the time was ripe, and the council
would order the permanent improve
ment, and it came as a complete sur
prise. For a time his action was not
understood by the members I of the
lody, but when his meaning was ex
plained all of those members who bad
been opposing the original resolution,
became warm friends of the' amend
ment, and it carried. J
Tho sesxion of the council was at
tended by twelve members, and wasJ
tho most stormy session which the
present body has held. The fact that
tliera are opposing elements, was
clearly developed, and the factions
lined up against one another as though
prepared for war. As the dT-wussun
leeame warmer, a few members took
the matter in good part, as an even
ing's entertainment, but others were
too serious for enjoyment, and indulg
ed a few warm personalities,
r At the previous session of the coun
cil Alderman Hughes was instructed to
prepare a statement of the .'financial
condition of the eity, in order to show
whether or not money was available
for spending $.'500 to prepare the site
for the Breymari fountain.
Tho report was incomplete and there
fore misleading, but showed that there
was now ori hand $11,000, and Recorder
Judah stated that the ineome of 'his
office for the next six months would
bo about $6000. AH eurent expenses
for the past six months have been paid,
which shows the splendid financial
condition of the city at present.
The bomb shell was exploded, whon
under new business, Alderman Down
ing introduced the following resolu
tion: '
"Resolved, by the common council
of the city of Salem, in session
assembled this 6th day of August, 1004,
that there be, and is hereby, appropri
ated out of any moneys in the treasury
of said city of Salem, not otherwise
appropriated, the sum of $o00 for the
purpose of improving the west end of
Willson avenue, in said eity, in the lay
ing of cement curbs, sidewalks, cross
walks and such other works as may be
incidental to the improvements" re
quired at that- point for the adequate
and proper installation of the, Breyman
fountain; the sabl sum of money here
in appropriated, or so nuih thereof as
may be necessary to lie expended . by,
and under the direct supervision of,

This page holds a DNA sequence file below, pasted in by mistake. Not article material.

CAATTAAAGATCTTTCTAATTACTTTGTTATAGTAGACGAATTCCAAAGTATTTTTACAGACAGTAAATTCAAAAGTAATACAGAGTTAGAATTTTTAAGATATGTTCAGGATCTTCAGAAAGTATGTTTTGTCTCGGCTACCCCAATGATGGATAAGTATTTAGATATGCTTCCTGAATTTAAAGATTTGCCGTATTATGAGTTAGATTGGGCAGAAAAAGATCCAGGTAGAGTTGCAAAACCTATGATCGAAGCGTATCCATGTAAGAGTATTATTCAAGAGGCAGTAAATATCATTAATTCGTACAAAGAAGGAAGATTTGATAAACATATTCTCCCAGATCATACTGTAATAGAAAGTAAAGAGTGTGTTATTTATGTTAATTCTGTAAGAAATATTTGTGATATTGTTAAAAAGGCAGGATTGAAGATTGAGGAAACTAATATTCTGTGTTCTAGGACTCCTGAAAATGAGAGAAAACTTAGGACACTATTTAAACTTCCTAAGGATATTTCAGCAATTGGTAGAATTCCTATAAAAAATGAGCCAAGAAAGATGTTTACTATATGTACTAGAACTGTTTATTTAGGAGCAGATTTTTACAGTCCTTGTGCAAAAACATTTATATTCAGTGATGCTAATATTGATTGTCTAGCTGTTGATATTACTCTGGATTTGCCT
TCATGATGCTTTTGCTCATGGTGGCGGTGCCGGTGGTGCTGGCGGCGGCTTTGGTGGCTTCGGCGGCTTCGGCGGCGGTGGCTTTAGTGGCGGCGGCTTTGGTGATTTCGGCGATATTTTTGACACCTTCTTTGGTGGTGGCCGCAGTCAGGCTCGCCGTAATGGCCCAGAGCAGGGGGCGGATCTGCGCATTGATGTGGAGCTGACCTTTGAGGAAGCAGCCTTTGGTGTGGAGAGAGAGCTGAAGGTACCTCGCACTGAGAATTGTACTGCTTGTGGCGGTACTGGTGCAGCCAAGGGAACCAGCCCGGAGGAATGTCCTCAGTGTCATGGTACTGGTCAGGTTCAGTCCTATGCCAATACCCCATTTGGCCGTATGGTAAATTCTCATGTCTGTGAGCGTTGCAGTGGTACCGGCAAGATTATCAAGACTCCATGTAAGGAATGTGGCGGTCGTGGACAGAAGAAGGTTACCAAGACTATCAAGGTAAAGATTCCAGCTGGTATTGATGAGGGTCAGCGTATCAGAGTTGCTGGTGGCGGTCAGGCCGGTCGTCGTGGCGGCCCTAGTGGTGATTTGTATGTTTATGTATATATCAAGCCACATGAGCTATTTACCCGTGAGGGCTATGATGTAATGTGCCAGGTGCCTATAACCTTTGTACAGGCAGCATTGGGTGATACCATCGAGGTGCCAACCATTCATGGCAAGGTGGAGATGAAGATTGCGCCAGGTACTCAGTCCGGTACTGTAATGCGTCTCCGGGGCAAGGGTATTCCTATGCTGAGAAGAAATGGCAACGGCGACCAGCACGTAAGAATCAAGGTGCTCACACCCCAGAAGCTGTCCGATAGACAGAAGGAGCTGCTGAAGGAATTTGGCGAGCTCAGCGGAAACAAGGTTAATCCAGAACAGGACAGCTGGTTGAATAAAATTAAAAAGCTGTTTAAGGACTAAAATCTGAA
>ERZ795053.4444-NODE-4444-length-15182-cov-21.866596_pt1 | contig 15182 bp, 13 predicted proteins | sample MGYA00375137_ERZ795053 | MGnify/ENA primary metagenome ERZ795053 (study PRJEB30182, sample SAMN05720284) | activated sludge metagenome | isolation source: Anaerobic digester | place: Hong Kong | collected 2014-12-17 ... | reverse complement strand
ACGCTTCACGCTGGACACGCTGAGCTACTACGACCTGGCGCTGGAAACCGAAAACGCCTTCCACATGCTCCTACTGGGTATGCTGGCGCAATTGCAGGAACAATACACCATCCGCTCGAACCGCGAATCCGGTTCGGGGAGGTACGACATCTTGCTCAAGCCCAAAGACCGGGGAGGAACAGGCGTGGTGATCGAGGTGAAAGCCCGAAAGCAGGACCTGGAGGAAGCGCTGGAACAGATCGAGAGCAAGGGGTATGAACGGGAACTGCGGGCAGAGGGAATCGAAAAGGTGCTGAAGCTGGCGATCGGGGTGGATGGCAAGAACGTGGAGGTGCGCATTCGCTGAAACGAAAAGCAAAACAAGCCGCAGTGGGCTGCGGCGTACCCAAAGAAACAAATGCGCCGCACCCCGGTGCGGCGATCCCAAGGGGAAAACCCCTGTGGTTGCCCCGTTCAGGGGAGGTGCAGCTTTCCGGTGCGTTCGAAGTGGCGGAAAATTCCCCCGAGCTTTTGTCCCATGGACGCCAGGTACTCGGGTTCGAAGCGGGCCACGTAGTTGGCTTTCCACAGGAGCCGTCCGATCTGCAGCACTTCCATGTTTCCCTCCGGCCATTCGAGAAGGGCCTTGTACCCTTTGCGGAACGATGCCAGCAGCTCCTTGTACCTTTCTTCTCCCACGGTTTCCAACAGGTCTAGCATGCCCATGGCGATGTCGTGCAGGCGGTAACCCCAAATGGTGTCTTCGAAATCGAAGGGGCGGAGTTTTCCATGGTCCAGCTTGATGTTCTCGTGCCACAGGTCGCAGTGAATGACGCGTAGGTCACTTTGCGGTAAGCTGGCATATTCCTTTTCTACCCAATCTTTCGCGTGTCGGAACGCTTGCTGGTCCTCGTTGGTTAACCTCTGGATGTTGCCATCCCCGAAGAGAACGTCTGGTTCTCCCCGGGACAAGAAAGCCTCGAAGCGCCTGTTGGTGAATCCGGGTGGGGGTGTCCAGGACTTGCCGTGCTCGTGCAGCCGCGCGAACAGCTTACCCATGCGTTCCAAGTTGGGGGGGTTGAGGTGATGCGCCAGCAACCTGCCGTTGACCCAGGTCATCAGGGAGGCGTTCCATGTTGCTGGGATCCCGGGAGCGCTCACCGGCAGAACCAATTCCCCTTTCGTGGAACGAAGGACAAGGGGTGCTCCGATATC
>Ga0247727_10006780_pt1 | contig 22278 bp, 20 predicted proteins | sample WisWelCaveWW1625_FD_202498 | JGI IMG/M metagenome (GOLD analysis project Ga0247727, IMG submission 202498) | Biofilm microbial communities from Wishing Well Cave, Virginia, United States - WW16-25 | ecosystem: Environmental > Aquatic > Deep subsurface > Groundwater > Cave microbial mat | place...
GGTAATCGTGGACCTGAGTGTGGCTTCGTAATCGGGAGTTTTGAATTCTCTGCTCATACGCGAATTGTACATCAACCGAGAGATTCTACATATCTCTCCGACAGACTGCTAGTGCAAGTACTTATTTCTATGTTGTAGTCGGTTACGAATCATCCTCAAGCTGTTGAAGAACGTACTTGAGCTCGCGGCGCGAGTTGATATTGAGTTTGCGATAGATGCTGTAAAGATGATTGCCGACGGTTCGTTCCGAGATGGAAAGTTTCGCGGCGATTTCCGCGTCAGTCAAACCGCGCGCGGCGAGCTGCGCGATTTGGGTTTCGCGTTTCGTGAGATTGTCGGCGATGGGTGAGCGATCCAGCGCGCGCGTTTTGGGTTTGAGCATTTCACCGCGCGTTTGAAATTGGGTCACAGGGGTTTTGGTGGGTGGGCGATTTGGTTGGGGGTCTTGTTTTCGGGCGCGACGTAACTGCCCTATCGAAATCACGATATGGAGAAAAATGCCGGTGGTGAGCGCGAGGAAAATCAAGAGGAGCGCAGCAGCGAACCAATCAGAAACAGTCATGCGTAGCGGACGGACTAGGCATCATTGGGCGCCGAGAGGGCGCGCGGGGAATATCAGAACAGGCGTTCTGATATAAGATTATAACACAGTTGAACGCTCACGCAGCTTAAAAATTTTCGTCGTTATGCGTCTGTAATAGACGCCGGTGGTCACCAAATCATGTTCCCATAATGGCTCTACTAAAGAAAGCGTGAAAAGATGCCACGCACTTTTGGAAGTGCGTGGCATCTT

the eommittet? on streets of this coun
cil." ,
Alderman Hughes objected to this
resolution on the ground that: he did
not think the move just or necessary,
as the report of the committee on
parks made the same prov ision, pro
viding the money was available, which
was settled by the financial report just
Take Park Funds.
After further discussion of the ques
tion. Alderman Gesner offered an
amendment to the resolution, provid
ing that the $150 intended to be used
for improving Willson avenue, be taken
from the park fund, and used by the
committee on streets for improving Cot
tage street, and that the committee be
instructed to usa whatever other funds
are necessary for doing the necessary;
work as recommended. Mr. Downing
strongly objected to this amendment,
saying "It is time enough when $300
has been appropriated for the use of
the park board on Willson avenue, but
$150 of this has now been used, and
the . remainder is sorely needed and
plans already made for expending it. I
am not in favor of robbing the park
board to make this street ;' 1 improve
Alderman Gesner declared vehement
ly "I am opposed to the whole move
ment; it is an attempt to, loot the treas
ury on the part of somebody. , We have
got to lookout for our finances. i.
have now got on our hands four law
suits, and have expended nearly $500
for attorneys fees, aad U is no telling
where we will come out atf Beend oC
the year with attorney's fees to pay
and toTook out for." . : '
Alderman Downing defended his reso
lution,, saying it did not "demand the
expenditure of more money than would
lie necessary, but your committee has
reported that the improvement will cost
over $600. As yoo are all aware the
Breyman fountain is here." .
Alderman Hubbard made a strong
plea against making the improvements
demanded by Mr. Breyman, and. allow
ing the eouneil to be dictated to by
some outsider. He asked, 'Ij wonder
if the eity agreed to do anything when
the fountain was offered. Didn't Mr.
Breyman agree to Tot np free of cost
to the eity... Wasn't the' council to
understand when he tnade that blow In
the papers that he would put it npNow
be rides back oa bis dizmtr and refuses
to erect it unless we do all that he de
sires." , ' ;
Alderman Cstlin, who had prevlorslv
'remained silent regarding the prepara-
tion of the report of the committee on
park, recommended -that the work be
done, sayinjf Jndge . Hubbard was the
leading one in favor of the improvement
and now he is leading the fight against
It -' - ' : -i .
Alderman Gesner declared "Mr. Brey
nian would have put that fountain. ia
and there w,ouJd have been no trouble,
had not some one put such an idea
into Mr. Breyman 'a head. The Kepubli
cans are now in iiower and it is just
such eypenditures as this which put the,
arty out fcf foie, and will do sa again.
I don't approve of caving on the first
six months of the year, just to break
out at the last, and 1 intend to put
every .juani a record for the yea and
noes before we run the city into icbt. "
In answer to a charge of Alderman
Hughes that no money had been expend